JAMES BETTS. Like many another United States citizen, James Betts, a thriving landholder of Lebanon, a man of marked intelligence, liberal-minded, and progressive, although unlearned in the lore of the schools, is of foreign birth and breeding,--an American of his own sagacious, doughty will. He was born in Oxfordshire, England, November 14, 1829, the youngest child of William and Mary Betts, who were also natives of that land, where their entire lives were spent. Having the misfortune in infancy to lose his father, he was brought up by his mother, a worthy woman, who did the best she could for her little ones, training them to habits of industry and ways of virtue. Mrs. Betts remained a widow until James was eleven years old, when she was again married. The lad continued to make his home with her till he was fifteen years old. By this time he may be considered to have come into possession of his entire patrimony, auspicious in-
heritance of the poor man's son,--
"Stout muscles and a sinewy heart,
A hardy frame, a hardier
"King of two hands," he began life on his own account by working as a shepherd for the beggarly pittance, as it seems to-day, of four shillings per week, out of which sum he was obliged to board and clothe himself, paying one shilling per week for his lodging. As he grew older and became experienced in different kinds of farm labor, his wages were increased,
but never to a large amount. However, he managed by the time he was twenty-two years of age to lay up enough money to pay his passage to a country where a workingman might hope in time to own land and a home. Sailing from Liverpool, October 16, 1851, in the ship "Calhoun," he
arrived in New York Harbor five weeks later. There was much sickness among the emigrants on board, and two hundred and sixteen passengers died during the melancholy voyage. The survivors were detained in quarantine ten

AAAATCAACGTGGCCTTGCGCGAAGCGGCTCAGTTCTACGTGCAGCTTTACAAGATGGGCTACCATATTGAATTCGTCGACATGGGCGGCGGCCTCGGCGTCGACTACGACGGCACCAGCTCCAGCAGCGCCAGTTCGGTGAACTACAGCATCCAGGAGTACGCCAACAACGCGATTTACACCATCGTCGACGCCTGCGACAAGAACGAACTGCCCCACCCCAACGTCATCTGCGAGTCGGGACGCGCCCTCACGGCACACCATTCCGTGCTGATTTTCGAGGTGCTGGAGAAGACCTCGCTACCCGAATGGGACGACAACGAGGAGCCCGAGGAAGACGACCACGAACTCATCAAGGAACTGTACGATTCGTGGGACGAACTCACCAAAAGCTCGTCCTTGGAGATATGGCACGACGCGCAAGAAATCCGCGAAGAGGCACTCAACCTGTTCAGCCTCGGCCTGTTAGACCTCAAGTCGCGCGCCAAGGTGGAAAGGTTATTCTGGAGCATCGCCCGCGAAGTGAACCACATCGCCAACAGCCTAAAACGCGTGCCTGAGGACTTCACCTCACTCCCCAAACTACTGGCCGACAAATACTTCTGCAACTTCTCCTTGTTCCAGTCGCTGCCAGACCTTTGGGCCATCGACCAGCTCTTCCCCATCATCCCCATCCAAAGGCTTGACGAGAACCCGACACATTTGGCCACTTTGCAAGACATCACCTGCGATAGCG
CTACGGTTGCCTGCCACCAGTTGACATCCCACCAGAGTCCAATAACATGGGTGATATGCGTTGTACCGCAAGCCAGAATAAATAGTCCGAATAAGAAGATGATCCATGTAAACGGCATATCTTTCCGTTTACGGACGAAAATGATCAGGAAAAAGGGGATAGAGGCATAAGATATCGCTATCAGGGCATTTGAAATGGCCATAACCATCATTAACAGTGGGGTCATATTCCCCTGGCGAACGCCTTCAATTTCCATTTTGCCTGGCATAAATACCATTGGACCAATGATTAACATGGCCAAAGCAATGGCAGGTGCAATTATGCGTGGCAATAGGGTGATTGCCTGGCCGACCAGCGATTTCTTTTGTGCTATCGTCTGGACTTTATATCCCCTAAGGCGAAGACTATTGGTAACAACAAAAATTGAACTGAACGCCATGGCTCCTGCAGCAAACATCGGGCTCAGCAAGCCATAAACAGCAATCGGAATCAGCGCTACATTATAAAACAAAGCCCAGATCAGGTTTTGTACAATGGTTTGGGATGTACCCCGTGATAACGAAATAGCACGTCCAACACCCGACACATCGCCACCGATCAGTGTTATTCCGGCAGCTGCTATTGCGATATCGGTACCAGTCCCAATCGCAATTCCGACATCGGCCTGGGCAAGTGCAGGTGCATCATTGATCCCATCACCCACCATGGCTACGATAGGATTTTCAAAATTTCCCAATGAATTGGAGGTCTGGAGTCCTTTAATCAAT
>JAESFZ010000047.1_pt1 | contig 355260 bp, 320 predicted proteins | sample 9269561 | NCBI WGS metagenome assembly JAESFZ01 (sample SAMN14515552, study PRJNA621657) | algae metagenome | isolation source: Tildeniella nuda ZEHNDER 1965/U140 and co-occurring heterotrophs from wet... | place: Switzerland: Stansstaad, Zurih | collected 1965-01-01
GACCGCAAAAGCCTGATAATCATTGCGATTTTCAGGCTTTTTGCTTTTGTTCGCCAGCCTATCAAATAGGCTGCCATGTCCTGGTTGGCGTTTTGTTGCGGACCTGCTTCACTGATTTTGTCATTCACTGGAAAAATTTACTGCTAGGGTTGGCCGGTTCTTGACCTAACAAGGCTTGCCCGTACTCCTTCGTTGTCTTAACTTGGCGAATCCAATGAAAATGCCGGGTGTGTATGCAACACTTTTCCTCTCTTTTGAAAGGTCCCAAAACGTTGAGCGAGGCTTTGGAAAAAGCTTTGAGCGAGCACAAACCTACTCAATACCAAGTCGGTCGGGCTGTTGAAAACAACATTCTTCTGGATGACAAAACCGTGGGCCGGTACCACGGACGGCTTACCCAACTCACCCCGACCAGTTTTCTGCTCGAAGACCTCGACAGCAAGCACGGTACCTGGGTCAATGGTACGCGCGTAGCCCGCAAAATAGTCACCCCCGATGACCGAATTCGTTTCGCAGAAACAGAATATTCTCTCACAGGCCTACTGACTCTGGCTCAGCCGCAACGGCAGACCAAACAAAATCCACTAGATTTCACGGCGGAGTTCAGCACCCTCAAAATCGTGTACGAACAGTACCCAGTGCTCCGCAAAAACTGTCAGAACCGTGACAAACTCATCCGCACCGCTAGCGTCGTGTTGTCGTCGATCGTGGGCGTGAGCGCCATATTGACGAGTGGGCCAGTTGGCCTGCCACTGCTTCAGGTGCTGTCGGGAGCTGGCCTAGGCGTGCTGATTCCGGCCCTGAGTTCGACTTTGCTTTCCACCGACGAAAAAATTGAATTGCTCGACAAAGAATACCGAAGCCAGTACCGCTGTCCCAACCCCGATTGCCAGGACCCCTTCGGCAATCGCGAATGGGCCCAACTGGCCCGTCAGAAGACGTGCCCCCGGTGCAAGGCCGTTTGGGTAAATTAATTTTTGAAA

days, in circumstances of much discomfort.
Our young adventurer landed in New York with twenty shillings in his pocket. Paying his fare to Utica, he walked from there to Eaton, Madison County. His first employment here was threshing grain with the time-honored implement,--soon to be superseded,--the flail, for which he received ten dollars per month and board. He continued working
by the month at different kinds of farm labor, each in its season, until he had acquired a sufficient sum of money to carry on the land which he now rented in company with his brother-in-law. Prospering in this undertaking, he was enabled five years later to buy a farm in the north-eastern part of the town of Lebanon. This farm he occupied and improved until 1878, when he sold it, and bought his present homestead of one hundred and forty acres in School District No. 4, town of Lebanon, with forty acres of out-field. No slack hand has brought this goodly farm to its present state of high and profitable cultivation. The place is pleasant and homelike. Everywhere are evidences of diligent, skilful husbandry and well-earned prosperity.
In 1858 Mr. Betts married Selina Baker, a native of Buckinghamshire, England. Her father, John Baker, emigrated from that country with his family in 1854, embarking at Liverpool in the sailing-vessel "Phoenix,” and, after a voyage of seven weeks, landing in New York, whence he came directly to Hamilton. Having in early life learned the useful trade from which, doubtless, many generations before the family had derived its name, he established a bakery in that town, and continued in the business many years. His vigor, physical and mental, was so remarkably preserved that at eighty-six years of age he returned to England on a visit of a few months to the scenes of his younger days, and
to such of his friends as were living in the old familiar places. His closing years were spent in Hamilton, where he died at the age of ninety. The maiden name of his wife was Ann Gilkes. She was born in England, and died in Hamilton eight weeks after landing, leaving four children, happily not of tender years,--John, Ann, Selina, and James.
Mr. and Mrs. Betts have five children, who have profited by the advantages of good home and school training. They are: William D., who married Della Kimball, of Madison County, and has two children, Willie H. and Mabel M.; Ella M., who is the wife of George Buell, and has one son, James Betts; Edward J.; John Baker, who married Addie Kinney, of Earlville, and has one son,
John; and Jay L. In politics Mr. Betts is a stanch Republican.
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